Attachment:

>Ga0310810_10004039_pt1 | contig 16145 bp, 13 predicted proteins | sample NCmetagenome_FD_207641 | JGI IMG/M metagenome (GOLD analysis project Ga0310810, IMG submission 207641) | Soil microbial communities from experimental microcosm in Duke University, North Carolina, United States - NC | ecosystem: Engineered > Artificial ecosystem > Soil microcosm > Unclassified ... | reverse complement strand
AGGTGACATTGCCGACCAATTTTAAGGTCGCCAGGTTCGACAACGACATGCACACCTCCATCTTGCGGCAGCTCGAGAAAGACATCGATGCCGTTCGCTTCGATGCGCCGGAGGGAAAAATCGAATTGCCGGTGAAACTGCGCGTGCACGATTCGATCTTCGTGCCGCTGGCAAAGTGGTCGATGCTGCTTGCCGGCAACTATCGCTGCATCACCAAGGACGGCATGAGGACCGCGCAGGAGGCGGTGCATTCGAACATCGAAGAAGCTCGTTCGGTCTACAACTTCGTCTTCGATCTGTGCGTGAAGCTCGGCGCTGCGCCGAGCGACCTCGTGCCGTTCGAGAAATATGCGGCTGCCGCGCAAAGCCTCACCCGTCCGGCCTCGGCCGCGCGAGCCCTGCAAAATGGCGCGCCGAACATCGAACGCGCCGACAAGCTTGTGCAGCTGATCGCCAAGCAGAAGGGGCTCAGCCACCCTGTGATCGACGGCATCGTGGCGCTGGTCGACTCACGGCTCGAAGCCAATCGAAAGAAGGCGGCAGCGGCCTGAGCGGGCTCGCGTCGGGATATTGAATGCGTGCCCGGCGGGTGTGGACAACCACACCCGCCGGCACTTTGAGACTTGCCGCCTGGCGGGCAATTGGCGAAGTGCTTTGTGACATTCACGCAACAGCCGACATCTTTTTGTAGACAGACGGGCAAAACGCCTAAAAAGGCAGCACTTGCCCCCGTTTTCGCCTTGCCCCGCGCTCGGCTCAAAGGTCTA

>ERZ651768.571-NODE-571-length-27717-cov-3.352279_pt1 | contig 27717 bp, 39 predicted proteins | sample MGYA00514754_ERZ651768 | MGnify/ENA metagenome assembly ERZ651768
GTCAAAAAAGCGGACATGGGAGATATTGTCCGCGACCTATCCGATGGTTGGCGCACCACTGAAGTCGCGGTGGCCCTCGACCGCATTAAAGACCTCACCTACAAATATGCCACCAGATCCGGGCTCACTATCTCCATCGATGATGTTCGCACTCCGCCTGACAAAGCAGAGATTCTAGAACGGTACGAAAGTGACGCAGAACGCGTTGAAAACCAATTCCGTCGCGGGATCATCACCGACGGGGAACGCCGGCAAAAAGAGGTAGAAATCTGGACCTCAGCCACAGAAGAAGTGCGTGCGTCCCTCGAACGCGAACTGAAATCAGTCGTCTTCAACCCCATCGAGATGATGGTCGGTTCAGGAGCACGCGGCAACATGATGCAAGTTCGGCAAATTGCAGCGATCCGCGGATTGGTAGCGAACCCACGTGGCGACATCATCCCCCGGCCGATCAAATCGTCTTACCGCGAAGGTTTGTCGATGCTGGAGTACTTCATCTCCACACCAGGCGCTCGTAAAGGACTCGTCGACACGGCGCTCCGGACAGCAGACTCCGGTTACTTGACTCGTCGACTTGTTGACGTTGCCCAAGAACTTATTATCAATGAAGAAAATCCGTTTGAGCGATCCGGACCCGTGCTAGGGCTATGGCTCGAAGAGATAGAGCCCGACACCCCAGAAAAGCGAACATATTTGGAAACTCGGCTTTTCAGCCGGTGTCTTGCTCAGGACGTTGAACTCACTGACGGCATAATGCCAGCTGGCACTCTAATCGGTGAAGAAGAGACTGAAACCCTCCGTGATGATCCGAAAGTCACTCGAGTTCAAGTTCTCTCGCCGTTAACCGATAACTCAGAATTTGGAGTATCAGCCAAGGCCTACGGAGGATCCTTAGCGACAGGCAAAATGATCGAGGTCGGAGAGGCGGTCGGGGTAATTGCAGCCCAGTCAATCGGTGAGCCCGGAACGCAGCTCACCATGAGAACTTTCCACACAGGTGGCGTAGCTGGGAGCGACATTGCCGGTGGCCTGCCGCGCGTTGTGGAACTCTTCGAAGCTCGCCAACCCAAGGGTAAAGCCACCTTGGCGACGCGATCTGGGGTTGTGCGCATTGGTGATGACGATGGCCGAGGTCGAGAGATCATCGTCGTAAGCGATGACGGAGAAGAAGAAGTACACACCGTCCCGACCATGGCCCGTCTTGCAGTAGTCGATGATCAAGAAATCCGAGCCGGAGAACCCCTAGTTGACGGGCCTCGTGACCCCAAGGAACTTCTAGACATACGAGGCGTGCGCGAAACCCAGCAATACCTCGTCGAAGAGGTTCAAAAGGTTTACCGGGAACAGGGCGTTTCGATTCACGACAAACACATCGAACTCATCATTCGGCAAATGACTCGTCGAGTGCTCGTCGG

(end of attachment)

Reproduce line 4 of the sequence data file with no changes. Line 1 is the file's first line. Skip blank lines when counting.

GTCAAAAAAGCGGACATGGGAGATATTGTCCGCGACCTATCCGATGGTTGGCGCACCACTGAAGTCGCGGTGGCCCTCGACCGCATTAAAGACCTCACCTACAAATATGCCACCAGATCCGGGCTCACTATCTCCATCGATGATGTTCGCACTCCGCCTGACAAAGCAGAGATTCTAGAACGGTACGAAAGTGACGCAGAACGCGTTGAAAACCAATTCCGTCGCGGGATCATCACCGACGGGGAACGCCGGCAAAAAGAGGTAGAAATCTGGACCTCAGCCACAGAAGAAGTGCGTGCGTCCCTCGAACGCGAACTGAAATCAGTCGTCTTCAACCCCATCGAGATGATGGTCGGTTCAGGAGCACGCGGCAACATGATGCAAGTTCGGCAAATTGCAGCGATCCGCGGATTGGTAGCGAACCCACGTGGCGACATCATCCCCCGGCCGATCAAATCGTCTTACCGCGAAGGTTTGTCGATGCTGGAGTACTTCATCTCCACACCAGGCGCTCGTAAAGGACTCGTCGACACGGCGCTCCGGACAGCAGACTCCGGTTACTTGACTCGTCGACTTGTTGACGTTGCCCAAGAACTTATTATCAATGAAGAAAATCCGTTTGAGCGATCCGGACCCGTGCTAGGGCTATGGCTCGAAGAGATAGAGCCCGACACCCCAGAAAAGCGAACATATTTGGAAACTCGGCTTTTCAGCCGGTGTCTTGCTCAGGACGTTGAACTCACTGACGGCATAATGCCAGCTGGCACTCTAATCGGTGAAGAAGAGACTGAAACCCTCCGTGATGATCCGAAAGTCACTCGAGTTCAAGTTCTCTCGCCGTTAACCGATAACTCAGAATTTGGAGTATCAGCCAAGGCCTACGGAGGATCCTTAGCGACAGGCAAAATGATCGAGGTCGGAGAGGCGGTCGGGGTAATTGCAGCCCAGTCAATCGGTGAGCCCGGAACGCAGCTCACCATGAGAACTTTCCACACAGGTGGCGTAGCTGGGAGCGACATTGCCGGTGGCCTGCCGCGCGTTGTGGAACTCTTCGAAGCTCGCCAACCCAAGGGTAAAGCCACCTTGGCGACGCGATCTGGGGTTGTGCGCATTGGTGATGACGATGGCCGAGGTCGAGAGATCATCGTCGTAAGCGATGACGGAGAAGAAGAAGTACACACCGTCCCGACCATGGCCCGTCTTGCAGTAGTCGATGATCAAGAAATCCGAGCCGGAGAACCCCTAGTTGACGGGCCTCGTGACCCCAAGGAACTTCTAGACATACGAGGCGTGCGCGAAACCCAGCAATACCTCGTCGAAGAGGTTCAAAAGGTTTACCGGGAACAGGGCGTTTCGATTCACGACAAACACATCGAACTCATCATTCGGCAAATGACTCGTCGAGTGCTCGTCGG